We kept trying to talk to him about this.  We showed him the spoon and what a dose would look like on the spoon.  We showed him the cup and what it would look like in a cup.  We said we could mix it with orange juice.  We said he could have something yummy right after to mask the taste.

Nope. Nope. Nope. Nope.

After about 15 minutes of attempts, 7 doses wasted (a few spit out, a few knocked over onto the couch/floor/carpet), we put our heads together.  Were we going to "force" the antibiotics into him? Yep, we didn't want to, but we had to.  Among our many duties as his parents, one is to make sure he takes medicine when he's sick so that he doesn't get sicker or worse.  We said to him:

"Aias, we are going to have to hold you down and force you to take the medicine because if we don't, you are going to get sicker or worse, and you are going to have to go to the hospital."

Aias said he didn't want to take it.  We tried to be sneaky and mix it into some juice but the texture and taste were too obvious.  No dice.

We sat him on our lap, held his arms, and tried to put the medicine in his mouth. Guess what he did? He clamped his jaw. Duh, what else would he do?  We spilled it all over him, pissed him off, and that was that. Eight wasted doses and he probably got 1mL total into him.  And we were supposed to do this twice a day for 7 days? No freaking thanks.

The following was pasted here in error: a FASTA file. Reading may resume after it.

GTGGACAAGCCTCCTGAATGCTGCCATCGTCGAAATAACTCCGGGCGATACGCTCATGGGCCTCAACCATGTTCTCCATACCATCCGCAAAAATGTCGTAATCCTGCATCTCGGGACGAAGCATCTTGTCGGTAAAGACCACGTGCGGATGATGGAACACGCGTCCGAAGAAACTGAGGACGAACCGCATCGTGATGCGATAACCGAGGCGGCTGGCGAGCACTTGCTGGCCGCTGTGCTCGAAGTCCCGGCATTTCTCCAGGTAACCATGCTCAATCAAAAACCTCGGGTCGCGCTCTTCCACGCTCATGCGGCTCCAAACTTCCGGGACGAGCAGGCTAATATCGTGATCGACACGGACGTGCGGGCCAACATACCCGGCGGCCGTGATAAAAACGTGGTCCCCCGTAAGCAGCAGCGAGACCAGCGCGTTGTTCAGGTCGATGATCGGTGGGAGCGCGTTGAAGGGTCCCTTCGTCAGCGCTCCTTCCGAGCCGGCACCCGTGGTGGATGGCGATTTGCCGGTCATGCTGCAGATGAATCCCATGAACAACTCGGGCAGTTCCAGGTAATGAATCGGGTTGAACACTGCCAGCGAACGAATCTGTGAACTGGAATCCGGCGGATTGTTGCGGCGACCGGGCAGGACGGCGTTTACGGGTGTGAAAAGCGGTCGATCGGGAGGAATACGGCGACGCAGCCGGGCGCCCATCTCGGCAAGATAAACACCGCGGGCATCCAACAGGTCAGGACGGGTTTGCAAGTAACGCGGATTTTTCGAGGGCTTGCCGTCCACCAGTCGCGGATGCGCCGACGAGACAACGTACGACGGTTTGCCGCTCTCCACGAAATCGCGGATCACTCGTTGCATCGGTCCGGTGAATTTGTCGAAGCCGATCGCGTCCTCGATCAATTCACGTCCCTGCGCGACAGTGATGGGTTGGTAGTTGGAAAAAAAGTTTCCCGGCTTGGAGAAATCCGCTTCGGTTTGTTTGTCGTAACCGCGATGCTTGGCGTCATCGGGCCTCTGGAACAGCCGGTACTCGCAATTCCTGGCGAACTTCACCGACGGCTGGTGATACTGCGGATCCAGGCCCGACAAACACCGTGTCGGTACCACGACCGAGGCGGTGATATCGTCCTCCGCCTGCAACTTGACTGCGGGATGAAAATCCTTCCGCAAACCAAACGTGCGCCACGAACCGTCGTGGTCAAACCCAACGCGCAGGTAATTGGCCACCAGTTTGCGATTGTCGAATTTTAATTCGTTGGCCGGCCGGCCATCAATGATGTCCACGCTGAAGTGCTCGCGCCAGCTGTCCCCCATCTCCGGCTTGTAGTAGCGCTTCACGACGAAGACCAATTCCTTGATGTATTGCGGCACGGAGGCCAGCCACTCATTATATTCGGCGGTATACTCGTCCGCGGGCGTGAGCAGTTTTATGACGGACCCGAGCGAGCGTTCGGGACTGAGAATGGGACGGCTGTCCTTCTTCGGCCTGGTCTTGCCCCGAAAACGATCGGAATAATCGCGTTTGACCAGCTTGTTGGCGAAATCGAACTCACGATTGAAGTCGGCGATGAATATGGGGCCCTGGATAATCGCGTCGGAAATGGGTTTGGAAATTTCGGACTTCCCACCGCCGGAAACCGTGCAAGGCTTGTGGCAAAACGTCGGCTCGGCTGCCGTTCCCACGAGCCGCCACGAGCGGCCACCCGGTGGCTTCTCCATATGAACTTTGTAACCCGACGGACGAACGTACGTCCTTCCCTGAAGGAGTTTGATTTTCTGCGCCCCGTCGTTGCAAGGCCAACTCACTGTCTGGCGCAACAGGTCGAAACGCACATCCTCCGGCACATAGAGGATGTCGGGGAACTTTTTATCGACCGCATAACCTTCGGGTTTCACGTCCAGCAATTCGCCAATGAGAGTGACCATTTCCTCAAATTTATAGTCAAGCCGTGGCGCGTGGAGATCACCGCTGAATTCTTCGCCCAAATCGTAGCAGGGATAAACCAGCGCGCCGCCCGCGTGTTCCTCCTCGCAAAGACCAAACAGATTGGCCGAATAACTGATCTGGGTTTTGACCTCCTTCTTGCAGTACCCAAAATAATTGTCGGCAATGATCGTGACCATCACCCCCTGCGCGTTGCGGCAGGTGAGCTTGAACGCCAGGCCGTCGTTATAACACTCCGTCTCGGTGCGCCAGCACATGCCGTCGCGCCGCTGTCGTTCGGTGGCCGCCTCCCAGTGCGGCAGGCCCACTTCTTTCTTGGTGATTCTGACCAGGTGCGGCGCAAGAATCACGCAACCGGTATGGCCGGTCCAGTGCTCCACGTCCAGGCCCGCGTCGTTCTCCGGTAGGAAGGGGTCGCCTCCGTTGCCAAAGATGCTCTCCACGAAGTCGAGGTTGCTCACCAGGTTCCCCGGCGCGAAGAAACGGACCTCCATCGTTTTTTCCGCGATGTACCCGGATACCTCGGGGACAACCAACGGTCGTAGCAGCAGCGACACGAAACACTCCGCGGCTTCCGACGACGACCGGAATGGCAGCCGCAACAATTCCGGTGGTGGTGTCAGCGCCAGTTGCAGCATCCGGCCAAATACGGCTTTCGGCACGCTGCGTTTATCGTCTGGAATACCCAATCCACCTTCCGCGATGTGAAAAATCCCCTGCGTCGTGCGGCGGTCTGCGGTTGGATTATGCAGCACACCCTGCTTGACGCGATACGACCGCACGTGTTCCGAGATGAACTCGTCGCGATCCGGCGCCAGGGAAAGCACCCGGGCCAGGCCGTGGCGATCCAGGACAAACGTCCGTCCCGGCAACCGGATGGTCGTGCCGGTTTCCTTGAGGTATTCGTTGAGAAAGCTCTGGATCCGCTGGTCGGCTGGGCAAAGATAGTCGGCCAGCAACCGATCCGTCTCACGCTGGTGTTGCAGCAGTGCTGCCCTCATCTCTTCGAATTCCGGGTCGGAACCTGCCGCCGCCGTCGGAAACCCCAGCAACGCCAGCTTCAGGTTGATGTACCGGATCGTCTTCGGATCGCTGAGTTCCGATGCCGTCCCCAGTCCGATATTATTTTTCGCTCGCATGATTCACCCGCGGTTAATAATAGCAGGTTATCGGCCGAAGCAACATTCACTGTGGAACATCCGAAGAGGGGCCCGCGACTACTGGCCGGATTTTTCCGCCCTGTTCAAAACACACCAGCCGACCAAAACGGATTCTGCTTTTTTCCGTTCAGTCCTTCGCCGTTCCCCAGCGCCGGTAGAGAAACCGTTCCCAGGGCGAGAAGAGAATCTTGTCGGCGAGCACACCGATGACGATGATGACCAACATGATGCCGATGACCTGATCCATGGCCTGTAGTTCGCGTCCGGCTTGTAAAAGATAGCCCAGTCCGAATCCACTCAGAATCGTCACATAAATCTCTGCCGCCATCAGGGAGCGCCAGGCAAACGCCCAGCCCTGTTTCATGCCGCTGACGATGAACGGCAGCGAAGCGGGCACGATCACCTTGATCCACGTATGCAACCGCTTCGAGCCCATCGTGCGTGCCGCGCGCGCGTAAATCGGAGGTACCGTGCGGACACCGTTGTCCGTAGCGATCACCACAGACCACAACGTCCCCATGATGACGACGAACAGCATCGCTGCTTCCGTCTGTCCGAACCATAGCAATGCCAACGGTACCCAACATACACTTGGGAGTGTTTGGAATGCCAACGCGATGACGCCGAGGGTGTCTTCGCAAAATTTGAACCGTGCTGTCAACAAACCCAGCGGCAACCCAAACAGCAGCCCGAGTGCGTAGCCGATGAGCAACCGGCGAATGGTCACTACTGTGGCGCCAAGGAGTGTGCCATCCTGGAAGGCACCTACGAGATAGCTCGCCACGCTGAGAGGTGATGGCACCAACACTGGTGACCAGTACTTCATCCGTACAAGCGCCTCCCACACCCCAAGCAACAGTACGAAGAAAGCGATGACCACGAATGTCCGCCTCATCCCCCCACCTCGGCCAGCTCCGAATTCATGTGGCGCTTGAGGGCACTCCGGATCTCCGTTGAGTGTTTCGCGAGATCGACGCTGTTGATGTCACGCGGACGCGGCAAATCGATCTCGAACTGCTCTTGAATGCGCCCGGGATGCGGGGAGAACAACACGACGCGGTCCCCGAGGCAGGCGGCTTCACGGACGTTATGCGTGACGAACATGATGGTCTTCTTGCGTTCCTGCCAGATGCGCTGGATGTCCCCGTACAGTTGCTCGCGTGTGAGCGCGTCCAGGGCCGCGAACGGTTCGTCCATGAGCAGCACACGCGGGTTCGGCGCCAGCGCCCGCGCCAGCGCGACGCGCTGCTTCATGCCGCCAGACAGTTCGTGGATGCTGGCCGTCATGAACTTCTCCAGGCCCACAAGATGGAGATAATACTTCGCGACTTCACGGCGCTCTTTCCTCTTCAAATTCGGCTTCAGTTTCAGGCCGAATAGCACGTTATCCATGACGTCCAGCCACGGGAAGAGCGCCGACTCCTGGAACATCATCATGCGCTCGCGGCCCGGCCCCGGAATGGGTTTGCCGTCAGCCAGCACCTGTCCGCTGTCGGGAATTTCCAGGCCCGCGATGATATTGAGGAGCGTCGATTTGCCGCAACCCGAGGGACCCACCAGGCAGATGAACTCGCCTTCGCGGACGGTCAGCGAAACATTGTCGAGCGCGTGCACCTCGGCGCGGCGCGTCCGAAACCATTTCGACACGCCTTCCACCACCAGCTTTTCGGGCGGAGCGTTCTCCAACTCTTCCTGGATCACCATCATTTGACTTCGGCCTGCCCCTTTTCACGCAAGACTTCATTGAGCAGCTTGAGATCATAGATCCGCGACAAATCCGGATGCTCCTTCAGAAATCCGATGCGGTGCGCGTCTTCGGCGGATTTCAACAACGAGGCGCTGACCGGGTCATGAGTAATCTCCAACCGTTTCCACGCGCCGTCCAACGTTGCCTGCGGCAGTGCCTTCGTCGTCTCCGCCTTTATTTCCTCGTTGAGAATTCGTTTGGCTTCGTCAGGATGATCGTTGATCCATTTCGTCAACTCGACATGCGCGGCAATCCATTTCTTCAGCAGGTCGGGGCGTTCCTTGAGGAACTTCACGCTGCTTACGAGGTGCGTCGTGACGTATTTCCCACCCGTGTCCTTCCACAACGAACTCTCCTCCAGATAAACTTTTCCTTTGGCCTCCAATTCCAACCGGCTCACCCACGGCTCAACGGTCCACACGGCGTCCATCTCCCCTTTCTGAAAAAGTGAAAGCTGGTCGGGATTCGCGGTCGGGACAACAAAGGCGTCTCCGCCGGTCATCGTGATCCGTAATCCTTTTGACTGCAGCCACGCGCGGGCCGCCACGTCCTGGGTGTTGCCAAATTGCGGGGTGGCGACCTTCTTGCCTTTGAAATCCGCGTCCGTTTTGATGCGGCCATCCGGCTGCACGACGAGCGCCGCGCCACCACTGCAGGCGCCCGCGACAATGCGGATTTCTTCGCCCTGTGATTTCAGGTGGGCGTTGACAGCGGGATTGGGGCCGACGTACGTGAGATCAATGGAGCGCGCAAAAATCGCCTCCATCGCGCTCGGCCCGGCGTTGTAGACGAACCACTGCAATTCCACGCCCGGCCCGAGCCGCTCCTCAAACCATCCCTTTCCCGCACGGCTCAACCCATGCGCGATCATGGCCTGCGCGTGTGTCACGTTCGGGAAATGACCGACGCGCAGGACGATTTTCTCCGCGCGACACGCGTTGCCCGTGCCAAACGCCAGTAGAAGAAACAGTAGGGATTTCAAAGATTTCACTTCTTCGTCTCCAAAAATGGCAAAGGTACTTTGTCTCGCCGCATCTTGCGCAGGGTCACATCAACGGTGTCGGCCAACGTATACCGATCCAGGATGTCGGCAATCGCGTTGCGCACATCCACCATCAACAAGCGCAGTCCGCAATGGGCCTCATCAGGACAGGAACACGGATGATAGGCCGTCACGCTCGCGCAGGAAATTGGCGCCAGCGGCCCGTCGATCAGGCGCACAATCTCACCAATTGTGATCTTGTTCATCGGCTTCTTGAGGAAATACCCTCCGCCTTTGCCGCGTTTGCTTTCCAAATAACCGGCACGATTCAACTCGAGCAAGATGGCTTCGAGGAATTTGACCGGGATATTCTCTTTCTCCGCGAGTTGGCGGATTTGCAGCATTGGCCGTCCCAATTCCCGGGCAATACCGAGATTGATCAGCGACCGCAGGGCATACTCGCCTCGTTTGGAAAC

I dropped him off at preschool and went straight to the pharmacy and explained the situation.  Maybe they could give me some pro-tips, or offer me the antibiotics in a different form. Chewable, maybe? In chip form (kidding, but that would have been awesome)?

"We're not sure what to say, you need to administer the whole dose to the child for the  medicine to work. "

Alright, I said.  And guess what I did? I walked to another pharmacy.  We live in the city and we have a dozen pharmacies in walking distance, and I had nothing but time.  I had gone to four pharmacies and was given basically the same information.  "Just do it" was what they suggested.  Easier said than done, people.  A few suggested mixing it with thick chocolate syrup, but they also admitted the texture and strong taste may make it tricky to do with a particular child.

That night we decided we would just make an appointment for Aias with our family doctor, because surely he would have some sort of plan.

The next day we went to the doctor.

"I'm having trouble giving him the antibiotics," I said. "He won't take them."

Blank stare from the doctor.

"What do you mean he won't take them? Are you saying you are having trouble administering the medicine to the child?"

"Yes... yes I am having trouble. He says it's gross, and he clamps his teeth down, and it gets everywhere.  What does get in his mouth is spit out."

"Just sit him down, reason with him, and be firm" was his advice.

Yeah. I'm serious.